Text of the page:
As the wagon was passing on the road, two elderly sisters, walking in unison, crossed themselves as they approached the stone steps of the church.  Their ill-fitting high-laced boots were revealed when they arduously lifted complicated skirts over the long stones that radiated the oppressive late morning heat.  At the same instant, the sun’s brilliance infiltrated the foot of nude cherubim in the stained glass. Unencumbered by gravity, the figure floated in celestial space, gesturing towards earth with a merciful expression.  The sisters had never married and lived together in a large house that belonged to their parents.  Having grown up there, it was the only home they had known.  One of the sisters was fond of painting; she did some needlepoint as well but arthritis and failing eyesight had caused her to abandon this pastime.  Her painting continued.  Scores of canvases, hung and stacked, could be found on the many walls and floors, throughout the rooms in the large house.  Her favorite subjects, inspired again and again by visits to the church for mass as well as social events, were in fact the many depictions of cherubim and saints that were to be found in panel after panel of stained glass.  The woman had a very unusual sense of detail, especially in creating a spatial context for her scenes.  Most of the motifs in her canvasses showed the earth, blue and green and suspended in the universe, as a small ball.  Next to the earth, dwarfing the planet would be one of the angels from the imposing and regal panels of stained glass.  It did not occur to the artist to separate the angelic figure from its man-made, artfully constructed frame, or to paint it in realistic proportion to the earth, hence the gargantuan size of the figure.  Thus the finished result was most peculiar in that it combined an awareness of the real position of earth in the solar system with the purely imaginary presence of a piece of religious imagery, shown in exaggerated scale.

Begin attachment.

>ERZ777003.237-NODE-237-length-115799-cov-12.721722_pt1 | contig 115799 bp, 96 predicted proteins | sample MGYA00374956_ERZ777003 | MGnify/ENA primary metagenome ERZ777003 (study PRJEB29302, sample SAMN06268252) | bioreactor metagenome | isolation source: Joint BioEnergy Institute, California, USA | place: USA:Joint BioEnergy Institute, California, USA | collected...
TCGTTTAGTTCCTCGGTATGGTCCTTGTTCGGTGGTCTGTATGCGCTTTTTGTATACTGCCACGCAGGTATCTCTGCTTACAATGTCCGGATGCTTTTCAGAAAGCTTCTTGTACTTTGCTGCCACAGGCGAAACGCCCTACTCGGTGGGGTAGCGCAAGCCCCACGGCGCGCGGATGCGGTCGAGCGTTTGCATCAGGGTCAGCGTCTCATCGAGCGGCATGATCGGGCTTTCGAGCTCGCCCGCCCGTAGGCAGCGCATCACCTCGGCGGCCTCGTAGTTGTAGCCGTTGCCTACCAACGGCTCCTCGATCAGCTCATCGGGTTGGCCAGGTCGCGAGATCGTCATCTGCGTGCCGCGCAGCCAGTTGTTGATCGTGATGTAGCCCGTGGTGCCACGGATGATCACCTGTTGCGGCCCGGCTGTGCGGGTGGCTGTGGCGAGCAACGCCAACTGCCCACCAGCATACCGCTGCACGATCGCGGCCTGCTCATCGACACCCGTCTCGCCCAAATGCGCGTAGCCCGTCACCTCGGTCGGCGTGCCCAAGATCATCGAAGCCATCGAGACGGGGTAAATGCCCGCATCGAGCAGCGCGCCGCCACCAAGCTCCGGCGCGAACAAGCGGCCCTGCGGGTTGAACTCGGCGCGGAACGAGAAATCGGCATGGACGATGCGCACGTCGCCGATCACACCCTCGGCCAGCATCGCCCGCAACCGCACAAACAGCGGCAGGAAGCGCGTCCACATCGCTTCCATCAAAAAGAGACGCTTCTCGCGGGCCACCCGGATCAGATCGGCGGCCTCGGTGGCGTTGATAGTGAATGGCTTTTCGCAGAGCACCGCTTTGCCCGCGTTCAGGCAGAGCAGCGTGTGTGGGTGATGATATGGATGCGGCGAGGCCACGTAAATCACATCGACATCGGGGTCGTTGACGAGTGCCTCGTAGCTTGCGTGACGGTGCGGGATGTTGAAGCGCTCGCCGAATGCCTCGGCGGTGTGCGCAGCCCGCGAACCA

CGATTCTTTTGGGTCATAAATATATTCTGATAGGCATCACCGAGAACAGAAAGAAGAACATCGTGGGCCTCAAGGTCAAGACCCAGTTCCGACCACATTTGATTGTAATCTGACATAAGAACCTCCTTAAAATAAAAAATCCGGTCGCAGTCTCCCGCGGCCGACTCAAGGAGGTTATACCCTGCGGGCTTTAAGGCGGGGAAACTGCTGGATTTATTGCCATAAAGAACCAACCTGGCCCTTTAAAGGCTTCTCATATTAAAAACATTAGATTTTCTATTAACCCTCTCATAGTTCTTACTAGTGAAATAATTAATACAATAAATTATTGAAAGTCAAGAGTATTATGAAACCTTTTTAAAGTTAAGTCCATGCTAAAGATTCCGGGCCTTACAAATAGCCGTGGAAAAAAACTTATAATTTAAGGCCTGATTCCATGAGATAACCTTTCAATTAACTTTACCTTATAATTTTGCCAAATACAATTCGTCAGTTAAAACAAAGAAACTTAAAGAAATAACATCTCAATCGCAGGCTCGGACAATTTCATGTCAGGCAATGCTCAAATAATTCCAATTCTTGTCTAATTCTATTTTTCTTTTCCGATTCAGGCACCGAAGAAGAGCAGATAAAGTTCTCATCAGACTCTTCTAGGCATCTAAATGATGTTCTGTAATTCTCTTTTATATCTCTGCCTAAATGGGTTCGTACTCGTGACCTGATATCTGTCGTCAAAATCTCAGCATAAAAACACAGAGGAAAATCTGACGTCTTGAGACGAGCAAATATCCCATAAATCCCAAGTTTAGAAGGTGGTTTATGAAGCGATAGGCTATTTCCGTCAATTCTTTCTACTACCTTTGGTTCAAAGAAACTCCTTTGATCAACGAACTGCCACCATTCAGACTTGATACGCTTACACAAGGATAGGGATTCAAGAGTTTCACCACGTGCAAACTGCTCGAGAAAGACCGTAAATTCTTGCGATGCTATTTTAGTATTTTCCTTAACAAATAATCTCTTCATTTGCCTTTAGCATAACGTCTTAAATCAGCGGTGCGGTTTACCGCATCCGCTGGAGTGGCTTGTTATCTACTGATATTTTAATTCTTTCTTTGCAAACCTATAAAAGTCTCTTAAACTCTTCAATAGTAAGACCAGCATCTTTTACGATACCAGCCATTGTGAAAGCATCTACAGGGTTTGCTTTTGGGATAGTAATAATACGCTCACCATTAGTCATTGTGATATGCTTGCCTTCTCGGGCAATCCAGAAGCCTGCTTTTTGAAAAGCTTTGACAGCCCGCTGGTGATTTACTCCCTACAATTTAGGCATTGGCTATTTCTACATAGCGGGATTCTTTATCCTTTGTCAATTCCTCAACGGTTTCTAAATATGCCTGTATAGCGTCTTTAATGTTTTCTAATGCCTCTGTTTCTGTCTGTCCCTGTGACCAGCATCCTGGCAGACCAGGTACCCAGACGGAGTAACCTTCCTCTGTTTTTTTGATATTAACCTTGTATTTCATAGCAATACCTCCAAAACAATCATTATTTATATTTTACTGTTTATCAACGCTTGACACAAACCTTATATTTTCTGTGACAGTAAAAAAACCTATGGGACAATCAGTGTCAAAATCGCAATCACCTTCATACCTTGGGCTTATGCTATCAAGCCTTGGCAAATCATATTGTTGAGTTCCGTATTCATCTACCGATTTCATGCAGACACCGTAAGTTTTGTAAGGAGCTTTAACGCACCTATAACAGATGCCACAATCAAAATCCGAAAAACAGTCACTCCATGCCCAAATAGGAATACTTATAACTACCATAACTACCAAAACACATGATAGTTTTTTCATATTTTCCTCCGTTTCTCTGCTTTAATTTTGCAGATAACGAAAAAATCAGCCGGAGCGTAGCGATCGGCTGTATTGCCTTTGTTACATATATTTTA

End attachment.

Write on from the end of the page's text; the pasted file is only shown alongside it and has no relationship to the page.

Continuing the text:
The sisters, now very old, were well known in the town; though they had never joined the society outside of their home.  Except for these trips to Sunday mass, they had no contact with anyone or any social function.  They spoke only to each other and feared anything new.  In return, the people who had seen them grow old or knew them only as old watched them pass by without sympathy.  As little girls, more than seventy years ago, they had fed apples to the horses in their father’s barn, played with wisps of straw, helped their mother bake pies.  But their father’s Calvinist obsession with moral purity left them no room for social mingling and emotional growth.  Their ability to live and love died long before the dirt scattered over the lids of their parents’ coffins.  They had only the legacy of the painting, encouraged by their mother, a schoolteacher who tried to give her daughters a sense of beauty in the world.